The Patuxent Rural Life
Hunting, Fishing and Trapping Museum: Working the River The Patuxent River is a haven for all types of wildlife. The abundant food supply and excellent habitat have provided a home for literally hundreds of thousands of birds, fur bearing mammals, fish, crabs, and oysters. The museum tells the story of the people that have used it for sustenance, sport and industry. Learn about the present and former glory of the area, what has been done, and what’s being done to restore the Patuxent River ecosystem for its wildlife and also, for ourselves.
Discover family fun at Kids’ Day in the Country! This FREE event is held yearly in October at the Patuxent Rural Life Museums. Activities include pony rides, hayrides, kids’ crafts and much more.
acre Patuxent River Park, are a collection of museums and farm buildings dedicated to preserving the rural heritage of southern Prince George’s County. The museum complex is composed of the W. Henry Duvall Tool Museum, a Blacksmith Shop with Farrier & Tack Shop, a Tobacco Farming Museum, the Duckett Log Cabin with
Patuxent Rural Life Museums
its privy, chicken coop, meat house, and kitchen garden, a 1923 Sears catalog house, and the Hunting, Fishing and
LOCATION/DIRECTIONS From the Capital Beltway (I-495), take Exit 11, Pennsylvania Avenue S.E. (Route 4). Continue 8 miles and exit onto Route 301 South. Proceed 1.7 miles and make a left onto Croom Station Road. Proceed 1.6 miles and make a left onto Croom Road (Route 382). Proceed 1.5 miles and make a left onto Croom Airport Road. Proceed 2 miles to Park entrance. Make a left and proceed 1.7 miles to parking area.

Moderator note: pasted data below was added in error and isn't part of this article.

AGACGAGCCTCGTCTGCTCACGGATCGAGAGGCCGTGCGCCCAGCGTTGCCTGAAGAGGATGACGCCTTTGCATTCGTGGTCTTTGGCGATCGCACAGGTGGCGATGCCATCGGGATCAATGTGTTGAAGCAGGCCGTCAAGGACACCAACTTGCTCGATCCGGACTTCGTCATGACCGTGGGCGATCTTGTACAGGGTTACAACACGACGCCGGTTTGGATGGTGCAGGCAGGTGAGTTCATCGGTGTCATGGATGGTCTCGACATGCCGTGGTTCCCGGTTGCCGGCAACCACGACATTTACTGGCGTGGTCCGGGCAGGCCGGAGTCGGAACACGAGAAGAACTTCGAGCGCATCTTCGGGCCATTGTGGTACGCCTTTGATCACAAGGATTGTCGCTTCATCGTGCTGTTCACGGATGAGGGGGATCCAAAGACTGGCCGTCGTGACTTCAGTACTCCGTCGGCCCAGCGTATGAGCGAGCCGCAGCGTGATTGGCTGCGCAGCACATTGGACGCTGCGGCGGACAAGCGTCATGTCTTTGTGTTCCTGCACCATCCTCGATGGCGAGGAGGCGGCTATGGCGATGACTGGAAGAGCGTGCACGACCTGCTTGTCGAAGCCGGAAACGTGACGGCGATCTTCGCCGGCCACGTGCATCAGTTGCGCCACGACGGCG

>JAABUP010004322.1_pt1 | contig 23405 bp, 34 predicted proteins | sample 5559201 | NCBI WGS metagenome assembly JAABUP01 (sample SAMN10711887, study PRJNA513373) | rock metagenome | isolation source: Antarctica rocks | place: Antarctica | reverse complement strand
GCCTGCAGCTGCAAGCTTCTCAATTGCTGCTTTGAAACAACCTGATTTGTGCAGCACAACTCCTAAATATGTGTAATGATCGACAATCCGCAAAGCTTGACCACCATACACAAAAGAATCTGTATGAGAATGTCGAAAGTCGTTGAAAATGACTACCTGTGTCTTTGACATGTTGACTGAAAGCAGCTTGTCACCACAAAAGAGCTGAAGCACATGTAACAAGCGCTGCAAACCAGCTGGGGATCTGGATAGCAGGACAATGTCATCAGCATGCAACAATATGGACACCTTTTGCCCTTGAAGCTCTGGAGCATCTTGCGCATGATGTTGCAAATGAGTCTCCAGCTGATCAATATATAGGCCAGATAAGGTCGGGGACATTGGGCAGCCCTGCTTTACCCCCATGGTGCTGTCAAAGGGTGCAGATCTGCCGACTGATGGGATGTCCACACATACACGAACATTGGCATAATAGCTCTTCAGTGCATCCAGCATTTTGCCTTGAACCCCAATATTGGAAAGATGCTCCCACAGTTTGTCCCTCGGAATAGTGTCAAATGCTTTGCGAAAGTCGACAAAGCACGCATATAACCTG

HOURS OF OPERATION April – October, Saturdays and Sundays, 1– 4 pm. FREE admission. Guided tours are available for a small fee at other times by advance reservation.
Living History Weekends facebook.com/pgparks
History comes alive when re-enactors and craftsmen hone their unique skills. See open hearth cooking demonstrations, blacksmithing and a woodworker using hand tools from the past.
Located within the 7,000-
16000 Croom Airport Road Upper Marlboro, Maryland 20772-8395 301-627-6074; TTY 301-699-2544
Kids’ Day in the Country
The Patuxent Rural Life Museums
The Patuxent Rural LIfe Museums are facilities of The Maryland-National Capital Park and Planning Commission, Department of Parks and Recreation, Prince George’s County, Natural and Historical Resources Division. The Department of Parks and Recreation encourages and supports the participation of individuals with disabilities. Register at least a minimum of two weeks in advance of the program start date to request and receive a disability accommodation. PPC-PR-PA 10/14
TOOLS, TRADES AND LIFESTYLES